Biodiversity in a bird’s nest: DNA as a tool for bird conservation
Researchers employ eDNA to investigate 'fascinating microcosms' inside birds' nests.
Researchers have found that advanced DNA technologies can get a detailed snapshot of insect diversity within a bird’s nest, showing everything from the bird’s last meal to disease-causing parasites.
“Birds’ nests are fascinating microcosms, but until now, studies have only examined the living insects that can be seen crawling and flying around the nests,” says Valerie Levesque-Beaudin, lead author on the study and a leading expert in Diptera taxonomy at the Centre for Biodiversity Genomics (CBG) at the University of Guelph (U of G).
With newer DNA-based methods, researchers can pick up traces of environmental DNA to get a snapshot of all the species in these tiny ecosystems. “The analysis of nest contents and environmental DNA, or ‘eDNA’ as it’s called, via metabarcoding helps us to gain more insight into a bird’s diet, parasites, and other factors that could impact a bird’s health and breeding success,” says Levesque-Beaudin.
For the study, published in Metabarcoding and Metagenomics, researchers collected 20 birds’ nests from the 162-hectare Arboretum at U of G. They examined the nests using DNA barcoding to identify insects to species and DNA metabarcoding to look at the entire nest ecosystem.
Organisms leave traces of DNA behind as they move through the environment, and researchers can use metabarcoding to build a comprehensive picture of life in the nest. Metabarcoding pulls all DNA traces in a bulk sample – in this case, parts of dead insects, debris, and dust from birds’ nests. This method differs from DNA barcoding, where a single specimen – an insect in this case – is DNA sequenced to identify it to species level.
The CBG team used emergence traps for a first sweep of the nest’s contents followed by a second, deeper probe using DNA metabarcoding to identify all the species encountered in the nest. Researchers passed the nests through a sieve, collecting insect remains and the dust for DNA extraction. “We not only found insects making a living in the nest, but traces of prey, parasites, and many other things,” says Levesque-Beaudin. “The most unexpected was the amount of information gained on other birds’ species whose feathers were either used for nest building or whose nests were essentially overbuilt by the nesting species.”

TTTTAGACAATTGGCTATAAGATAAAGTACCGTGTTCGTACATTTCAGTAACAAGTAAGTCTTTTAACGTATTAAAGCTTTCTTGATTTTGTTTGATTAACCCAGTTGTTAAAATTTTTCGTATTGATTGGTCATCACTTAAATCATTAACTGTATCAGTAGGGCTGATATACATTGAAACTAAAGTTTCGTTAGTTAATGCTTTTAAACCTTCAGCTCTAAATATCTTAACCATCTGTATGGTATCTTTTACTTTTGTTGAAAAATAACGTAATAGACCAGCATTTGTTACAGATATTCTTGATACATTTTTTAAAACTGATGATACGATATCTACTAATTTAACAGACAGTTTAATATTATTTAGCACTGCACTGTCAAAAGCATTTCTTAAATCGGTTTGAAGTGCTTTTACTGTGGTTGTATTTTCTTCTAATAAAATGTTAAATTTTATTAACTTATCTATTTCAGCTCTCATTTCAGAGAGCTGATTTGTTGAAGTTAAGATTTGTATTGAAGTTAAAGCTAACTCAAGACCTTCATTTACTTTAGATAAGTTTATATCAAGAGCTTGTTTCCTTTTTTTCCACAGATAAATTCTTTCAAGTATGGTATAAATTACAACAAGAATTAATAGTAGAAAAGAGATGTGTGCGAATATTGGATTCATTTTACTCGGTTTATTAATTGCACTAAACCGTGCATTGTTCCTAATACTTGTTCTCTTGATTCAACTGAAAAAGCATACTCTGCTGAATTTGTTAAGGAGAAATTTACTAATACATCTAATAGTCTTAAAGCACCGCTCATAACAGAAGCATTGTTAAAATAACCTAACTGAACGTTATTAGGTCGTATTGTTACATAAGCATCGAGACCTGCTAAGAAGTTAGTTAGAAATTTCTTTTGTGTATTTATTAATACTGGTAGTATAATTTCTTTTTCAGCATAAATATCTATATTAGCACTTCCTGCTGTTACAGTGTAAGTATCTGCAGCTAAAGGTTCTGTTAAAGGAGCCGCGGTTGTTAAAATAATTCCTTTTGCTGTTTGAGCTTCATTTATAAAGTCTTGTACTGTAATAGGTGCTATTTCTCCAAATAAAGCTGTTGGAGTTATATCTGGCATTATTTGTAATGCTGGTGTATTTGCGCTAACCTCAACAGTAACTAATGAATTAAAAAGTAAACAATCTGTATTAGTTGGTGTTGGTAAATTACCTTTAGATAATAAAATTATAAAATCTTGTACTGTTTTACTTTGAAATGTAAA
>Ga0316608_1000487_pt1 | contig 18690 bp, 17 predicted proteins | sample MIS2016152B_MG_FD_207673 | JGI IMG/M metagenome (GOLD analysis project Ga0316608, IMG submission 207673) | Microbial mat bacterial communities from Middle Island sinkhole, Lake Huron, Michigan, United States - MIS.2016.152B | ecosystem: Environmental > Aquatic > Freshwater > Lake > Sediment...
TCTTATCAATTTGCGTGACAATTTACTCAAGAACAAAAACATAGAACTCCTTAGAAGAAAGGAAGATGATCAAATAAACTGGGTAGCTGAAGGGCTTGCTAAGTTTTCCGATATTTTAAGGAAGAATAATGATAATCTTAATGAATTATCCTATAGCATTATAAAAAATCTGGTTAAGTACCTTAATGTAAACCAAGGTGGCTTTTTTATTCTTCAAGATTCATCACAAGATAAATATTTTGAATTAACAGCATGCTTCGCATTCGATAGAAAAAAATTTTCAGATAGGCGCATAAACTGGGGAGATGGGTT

“This approach has the potential to revolutionize how we study bird nests as a micro-ecosystem. It unravels connections between different ecological guilds within the nest and connections of the birds with their environment, which would otherwise remain hidden,” says Dr. Bettina Thalinger, senior author of the study.
The CBG’s Associate Director of Analytics, Dr. Dirk Steinke, says the study has positive implications for bird conservation efforts. He says his students have already begun looking at American Kestrels, a threatened bird of prey, to find out if there are clues in the nest communities via metabarcoding and if DNA can help scientists determine if lack of prey or increased parasitism could be among the causes of nestling mortalities.
Galapagos finches are another species threatened by the avian vampire fly – a parasite that attacks nestlings – and treatments include pesticides. Steinke notes that one of his graduate students has begun using DNA metabarcoding in the finches’ nests to understand better the potential impact of pesticide treatment on the entire arthropod nest community.